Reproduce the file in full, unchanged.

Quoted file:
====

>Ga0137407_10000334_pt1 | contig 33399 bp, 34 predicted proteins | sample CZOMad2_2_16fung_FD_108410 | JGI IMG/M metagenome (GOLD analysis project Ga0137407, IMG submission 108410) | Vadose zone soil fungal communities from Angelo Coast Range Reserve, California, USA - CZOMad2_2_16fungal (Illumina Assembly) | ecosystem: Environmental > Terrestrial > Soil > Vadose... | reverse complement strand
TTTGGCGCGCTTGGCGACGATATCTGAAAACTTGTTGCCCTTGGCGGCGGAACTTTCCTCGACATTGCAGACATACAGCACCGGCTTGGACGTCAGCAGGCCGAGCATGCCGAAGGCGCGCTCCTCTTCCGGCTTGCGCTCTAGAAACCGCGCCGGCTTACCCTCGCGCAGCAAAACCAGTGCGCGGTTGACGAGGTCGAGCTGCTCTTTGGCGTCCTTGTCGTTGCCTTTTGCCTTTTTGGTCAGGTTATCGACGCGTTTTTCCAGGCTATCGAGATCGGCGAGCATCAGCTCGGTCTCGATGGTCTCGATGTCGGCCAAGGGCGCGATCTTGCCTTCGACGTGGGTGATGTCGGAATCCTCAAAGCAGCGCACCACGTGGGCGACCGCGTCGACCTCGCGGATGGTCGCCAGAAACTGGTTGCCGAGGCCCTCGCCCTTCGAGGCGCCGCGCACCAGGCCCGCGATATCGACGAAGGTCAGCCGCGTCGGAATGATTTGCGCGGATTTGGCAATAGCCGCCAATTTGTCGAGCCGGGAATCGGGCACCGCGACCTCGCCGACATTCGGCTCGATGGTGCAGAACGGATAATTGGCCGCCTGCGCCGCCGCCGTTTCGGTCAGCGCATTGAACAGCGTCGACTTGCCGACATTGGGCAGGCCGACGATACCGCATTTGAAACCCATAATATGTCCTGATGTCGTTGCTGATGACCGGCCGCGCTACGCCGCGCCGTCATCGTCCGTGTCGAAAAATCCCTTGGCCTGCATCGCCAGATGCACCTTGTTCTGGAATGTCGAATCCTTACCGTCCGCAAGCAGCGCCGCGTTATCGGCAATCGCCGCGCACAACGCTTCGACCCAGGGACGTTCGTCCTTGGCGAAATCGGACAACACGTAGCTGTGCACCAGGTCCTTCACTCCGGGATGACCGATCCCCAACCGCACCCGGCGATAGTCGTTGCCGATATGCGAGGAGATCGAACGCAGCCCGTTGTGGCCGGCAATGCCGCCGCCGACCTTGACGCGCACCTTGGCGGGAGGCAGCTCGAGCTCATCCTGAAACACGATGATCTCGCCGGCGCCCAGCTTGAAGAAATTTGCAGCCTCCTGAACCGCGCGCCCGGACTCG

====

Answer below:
>Ga0137407_10000334_pt1 | contig 33399 bp, 34 predicted proteins | sample CZOMad2_2_16fung_FD_108410 | JGI IMG/M metagenome (GOLD analysis project Ga0137407, IMG submission 108410) | Vadose zone soil fungal communities from Angelo Coast Range Reserve, California, USA - CZOMad2_2_16fungal (Illumina Assembly) | ecosystem: Environmental > Terrestrial > Soil > Vadose... | reverse complement strand
TTTGGCGCGCTTGGCGACGATATCTGAAAACTTGTTGCCCTTGGCGGCGGAACTTTCCTCGACATTGCAGACATACAGCACCGGCTTGGACGTCAGCAGGCCGAGCATGCCGAAGGCGCGCTCCTCTTCCGGCTTGCGCTCTAGAAACCGCGCCGGCTTACCCTCGCGCAGCAAAACCAGTGCGCGGTTGACGAGGTCGAGCTGCTCTTTGGCGTCCTTGTCGTTGCCTTTTGCCTTTTTGGTCAGGTTATCGACGCGTTTTTCCAGGCTATCGAGATCGGCGAGCATCAGCTCGGTCTCGATGGTCTCGATGTCGGCCAAGGGCGCGATCTTGCCTTCGACGTGGGTGATGTCGGAATCCTCAAAGCAGCGCACCACGTGGGCGACCGCGTCGACCTCGCGGATGGTCGCCAGAAACTGGTTGCCGAGGCCCTCGCCCTTCGAGGCGCCGCGCACCAGGCCCGCGATATCGACGAAGGTCAGCCGCGTCGGAATGATTTGCGCGGATTTGGCAATAGCCGCCAATTTGTCGAGCCGGGAATCGGGCACCGCGACCTCGCCGACATTCGGCTCGATGGTGCAGAACGGATAATTGGCCGCCTGCGCCGCCGCCGTTTCGGTCAGCGCATTGAACAGCGTCGACTTGCCGACATTGGGCAGGCCGACGATACCGCATTTGAAACCCATAATATGTCCTGATGTCGTTGCTGATGACCGGCCGCGCTACGCCGCGCCGTCATCGTCCGTGTCGAAAAATCCCTTGGCCTGCATCGCCAGATGCACCTTGTTCTGGAATGTCGAATCCTTACCGTCCGCAAGCAGCGCCGCGTTATCGGCAATCGCCGCGCACAACGCTTCGACCCAGGGACGTTCGTCCTTGGCGAAATCGGACAACACGTAGCTGTGCACCAGGTCCTTCACTCCGGGATGACCGATCCCCAACCGCACCCGGCGATAGTCGTTGCCGATATGCGAGGAGATCGAACGCAGCCCGTTGTGGCCGGCAATGCCGCCGCCGACCTTGACGCGCACCTTGGCGGGAGGCAGCTCGAGCTCATCCTGAAACACGATGATCTCGCCGGCGCCCAGCTTGAAGAAATTTGCAGCCTCCTGAACCGCGCGCCCGGACTCG